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Studies Show that AA is the Right Step for Staying Sober

This is a summary of the study “Encouraging Posttreatment Self-Help Group Involvement to Reduce Demand for Continuing Care Services: Two-Year Clinical and Utilization Outcomes” which appeared in Alcoholism: Clinical and Experimental Research.

Persons attending AA are 30% more likely to remain sober for at least two years according to a recent study.

Researchers from Stanford University compared the sobriety rates of two groups of men. One attended 12-Step based programs and the other attended cognitive-behavioral (CB) programs. Clinical assessments were taken at one and two year post-treatment intervals.

The one year follow up showed a higher abstinence rate among those in 12-Step programs. These results were mirrored again at the two year follow up. At its conclusion the study found that participating in a 12-step program increased sobriety rates by 30%. The 12-Step programs also cost significantly less than their CB counterparts.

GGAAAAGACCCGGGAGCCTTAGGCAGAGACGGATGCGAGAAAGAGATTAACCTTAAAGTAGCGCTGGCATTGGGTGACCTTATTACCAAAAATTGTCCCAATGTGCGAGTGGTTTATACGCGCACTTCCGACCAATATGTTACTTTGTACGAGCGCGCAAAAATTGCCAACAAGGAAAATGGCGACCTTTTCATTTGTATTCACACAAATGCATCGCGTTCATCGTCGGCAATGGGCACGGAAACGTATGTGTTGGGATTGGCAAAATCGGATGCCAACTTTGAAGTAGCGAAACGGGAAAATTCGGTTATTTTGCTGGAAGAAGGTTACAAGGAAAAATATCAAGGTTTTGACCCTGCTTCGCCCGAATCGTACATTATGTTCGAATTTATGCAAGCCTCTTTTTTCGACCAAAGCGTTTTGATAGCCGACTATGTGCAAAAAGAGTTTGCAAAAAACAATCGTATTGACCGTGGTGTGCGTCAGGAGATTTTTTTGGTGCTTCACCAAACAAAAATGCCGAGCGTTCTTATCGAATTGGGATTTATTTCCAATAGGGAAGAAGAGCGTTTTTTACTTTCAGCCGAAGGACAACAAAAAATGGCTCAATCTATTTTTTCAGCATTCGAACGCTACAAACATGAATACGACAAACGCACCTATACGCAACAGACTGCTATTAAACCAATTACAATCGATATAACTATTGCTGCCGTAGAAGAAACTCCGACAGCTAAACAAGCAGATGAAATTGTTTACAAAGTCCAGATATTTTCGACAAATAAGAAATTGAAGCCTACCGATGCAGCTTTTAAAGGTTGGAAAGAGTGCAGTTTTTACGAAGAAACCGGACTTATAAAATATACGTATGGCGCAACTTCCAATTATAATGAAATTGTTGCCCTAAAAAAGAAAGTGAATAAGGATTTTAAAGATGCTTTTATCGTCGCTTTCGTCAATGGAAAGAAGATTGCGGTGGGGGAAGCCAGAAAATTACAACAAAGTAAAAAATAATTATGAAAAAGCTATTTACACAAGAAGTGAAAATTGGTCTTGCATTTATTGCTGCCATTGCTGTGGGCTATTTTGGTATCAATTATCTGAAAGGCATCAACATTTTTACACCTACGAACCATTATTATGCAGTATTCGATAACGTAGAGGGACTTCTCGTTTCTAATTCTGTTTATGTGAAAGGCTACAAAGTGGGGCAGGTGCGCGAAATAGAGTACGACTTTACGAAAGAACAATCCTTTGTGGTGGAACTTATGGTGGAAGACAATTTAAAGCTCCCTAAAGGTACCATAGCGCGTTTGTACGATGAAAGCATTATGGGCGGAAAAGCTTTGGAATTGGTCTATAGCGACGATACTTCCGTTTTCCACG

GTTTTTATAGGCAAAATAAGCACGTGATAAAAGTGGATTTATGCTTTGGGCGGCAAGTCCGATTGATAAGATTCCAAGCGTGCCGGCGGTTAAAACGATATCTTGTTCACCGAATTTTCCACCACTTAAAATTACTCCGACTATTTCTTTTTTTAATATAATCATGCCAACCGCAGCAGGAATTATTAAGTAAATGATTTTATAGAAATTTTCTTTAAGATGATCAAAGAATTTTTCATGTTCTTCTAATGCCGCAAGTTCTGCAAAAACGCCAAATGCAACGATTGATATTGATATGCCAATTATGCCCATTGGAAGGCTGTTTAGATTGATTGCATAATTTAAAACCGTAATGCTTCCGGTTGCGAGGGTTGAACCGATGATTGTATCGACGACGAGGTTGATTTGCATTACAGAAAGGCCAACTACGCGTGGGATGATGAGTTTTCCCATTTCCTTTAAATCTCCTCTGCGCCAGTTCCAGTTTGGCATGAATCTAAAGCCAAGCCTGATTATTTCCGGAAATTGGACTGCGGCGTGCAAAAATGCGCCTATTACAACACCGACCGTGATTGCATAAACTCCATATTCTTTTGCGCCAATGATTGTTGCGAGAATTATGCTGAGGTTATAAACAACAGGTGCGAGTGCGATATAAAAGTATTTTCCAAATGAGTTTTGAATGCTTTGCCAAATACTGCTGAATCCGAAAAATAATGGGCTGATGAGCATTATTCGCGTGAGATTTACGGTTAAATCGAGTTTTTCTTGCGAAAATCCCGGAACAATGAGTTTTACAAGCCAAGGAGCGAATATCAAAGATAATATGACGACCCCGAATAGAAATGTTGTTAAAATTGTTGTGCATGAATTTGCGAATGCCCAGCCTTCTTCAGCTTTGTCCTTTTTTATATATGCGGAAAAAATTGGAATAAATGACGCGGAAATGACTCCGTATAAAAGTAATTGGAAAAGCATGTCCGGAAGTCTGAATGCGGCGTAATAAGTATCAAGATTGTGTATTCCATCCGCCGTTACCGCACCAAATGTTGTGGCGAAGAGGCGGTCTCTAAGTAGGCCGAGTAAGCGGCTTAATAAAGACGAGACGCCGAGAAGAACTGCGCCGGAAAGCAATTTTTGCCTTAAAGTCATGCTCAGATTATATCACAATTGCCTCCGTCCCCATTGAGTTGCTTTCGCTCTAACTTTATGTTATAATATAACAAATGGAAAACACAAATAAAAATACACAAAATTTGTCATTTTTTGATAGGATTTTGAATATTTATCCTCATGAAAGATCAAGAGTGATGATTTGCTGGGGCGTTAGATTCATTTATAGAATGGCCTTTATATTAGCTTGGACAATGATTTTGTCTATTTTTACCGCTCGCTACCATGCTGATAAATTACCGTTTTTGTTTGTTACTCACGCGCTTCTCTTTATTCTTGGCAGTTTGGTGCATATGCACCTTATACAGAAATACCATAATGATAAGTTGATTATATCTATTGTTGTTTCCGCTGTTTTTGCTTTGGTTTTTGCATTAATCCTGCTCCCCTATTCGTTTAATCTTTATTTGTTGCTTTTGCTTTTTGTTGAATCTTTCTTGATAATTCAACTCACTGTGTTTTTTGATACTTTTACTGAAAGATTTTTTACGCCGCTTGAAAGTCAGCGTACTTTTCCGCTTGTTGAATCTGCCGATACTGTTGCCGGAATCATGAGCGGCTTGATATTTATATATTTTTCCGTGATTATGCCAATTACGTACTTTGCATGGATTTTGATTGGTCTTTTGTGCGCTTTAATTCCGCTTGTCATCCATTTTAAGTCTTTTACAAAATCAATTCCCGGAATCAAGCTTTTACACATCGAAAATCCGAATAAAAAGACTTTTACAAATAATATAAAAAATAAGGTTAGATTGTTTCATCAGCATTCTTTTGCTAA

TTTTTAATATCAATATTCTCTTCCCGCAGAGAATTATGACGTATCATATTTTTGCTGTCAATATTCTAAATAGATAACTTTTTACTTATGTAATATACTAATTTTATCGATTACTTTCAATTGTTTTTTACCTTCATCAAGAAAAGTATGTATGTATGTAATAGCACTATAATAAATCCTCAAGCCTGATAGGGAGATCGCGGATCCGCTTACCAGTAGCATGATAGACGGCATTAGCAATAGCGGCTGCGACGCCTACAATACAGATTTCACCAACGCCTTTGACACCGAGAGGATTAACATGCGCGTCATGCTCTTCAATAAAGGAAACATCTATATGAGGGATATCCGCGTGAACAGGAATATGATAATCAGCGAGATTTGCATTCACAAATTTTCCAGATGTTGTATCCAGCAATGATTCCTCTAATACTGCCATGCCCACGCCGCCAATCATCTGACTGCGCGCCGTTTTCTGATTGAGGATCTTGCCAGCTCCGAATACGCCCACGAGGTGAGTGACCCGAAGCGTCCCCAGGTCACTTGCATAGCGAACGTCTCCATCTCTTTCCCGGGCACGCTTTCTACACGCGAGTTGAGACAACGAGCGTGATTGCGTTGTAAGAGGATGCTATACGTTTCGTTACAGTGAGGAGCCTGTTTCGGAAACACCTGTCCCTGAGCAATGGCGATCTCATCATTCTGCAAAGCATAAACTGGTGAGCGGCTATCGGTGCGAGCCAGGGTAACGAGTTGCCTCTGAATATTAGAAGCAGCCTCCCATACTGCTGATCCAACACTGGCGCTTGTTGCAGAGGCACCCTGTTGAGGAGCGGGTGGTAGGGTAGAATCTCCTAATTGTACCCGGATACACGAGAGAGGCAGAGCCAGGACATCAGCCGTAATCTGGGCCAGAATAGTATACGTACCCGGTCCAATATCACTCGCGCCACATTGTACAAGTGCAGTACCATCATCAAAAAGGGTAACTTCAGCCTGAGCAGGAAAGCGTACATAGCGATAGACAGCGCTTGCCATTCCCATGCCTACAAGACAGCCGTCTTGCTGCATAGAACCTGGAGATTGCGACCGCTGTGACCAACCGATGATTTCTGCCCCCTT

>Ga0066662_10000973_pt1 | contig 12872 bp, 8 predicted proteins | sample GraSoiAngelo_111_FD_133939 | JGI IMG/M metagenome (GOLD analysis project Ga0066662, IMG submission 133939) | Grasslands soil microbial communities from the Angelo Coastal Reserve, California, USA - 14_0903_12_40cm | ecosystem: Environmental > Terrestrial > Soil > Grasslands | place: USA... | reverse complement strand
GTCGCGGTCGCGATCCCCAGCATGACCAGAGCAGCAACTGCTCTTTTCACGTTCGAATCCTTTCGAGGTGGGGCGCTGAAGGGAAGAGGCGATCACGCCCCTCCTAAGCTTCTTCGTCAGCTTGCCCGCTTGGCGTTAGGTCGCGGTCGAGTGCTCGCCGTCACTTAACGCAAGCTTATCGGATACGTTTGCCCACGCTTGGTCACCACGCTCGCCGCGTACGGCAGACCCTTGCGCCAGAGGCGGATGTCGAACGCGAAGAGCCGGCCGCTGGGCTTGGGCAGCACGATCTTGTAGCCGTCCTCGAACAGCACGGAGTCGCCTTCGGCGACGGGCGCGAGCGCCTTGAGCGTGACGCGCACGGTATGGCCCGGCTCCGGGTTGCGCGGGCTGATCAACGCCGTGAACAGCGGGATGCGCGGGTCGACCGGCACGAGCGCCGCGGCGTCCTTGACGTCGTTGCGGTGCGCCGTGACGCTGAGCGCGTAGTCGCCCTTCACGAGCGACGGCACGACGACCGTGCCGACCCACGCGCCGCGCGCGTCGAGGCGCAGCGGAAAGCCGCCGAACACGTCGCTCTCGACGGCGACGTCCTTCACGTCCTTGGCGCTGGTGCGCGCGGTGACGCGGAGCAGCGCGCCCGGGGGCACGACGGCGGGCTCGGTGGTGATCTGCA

Clinicians attributed these results to the emphasis placed on 12-Step principles and the promotion of self-help group involvement.

Lead researcher Dr. Keith Humphreys suggested the often spiritually oriented treatment environment was also a factor and said this element was identified by many AA members as crucial to overcoming their addiction.

Dr. Humphreys, in an interview with BBC’s Health Check program, was quick to point out that people of other faiths or no faith benefit from a 12-Step treatment approach, as it is the promotion of self-help group involvement that appears to improve post treatment outcome.

In addition to higher abstinence rates, 12-Step programs were also found to reduce the costs of continuing health care when compared to CB programs. The explanation could be that 12-Step participants were more actively engaged in their recoveries. In contrast, CB program participants relied more heavily on outpatient and inpatient services.

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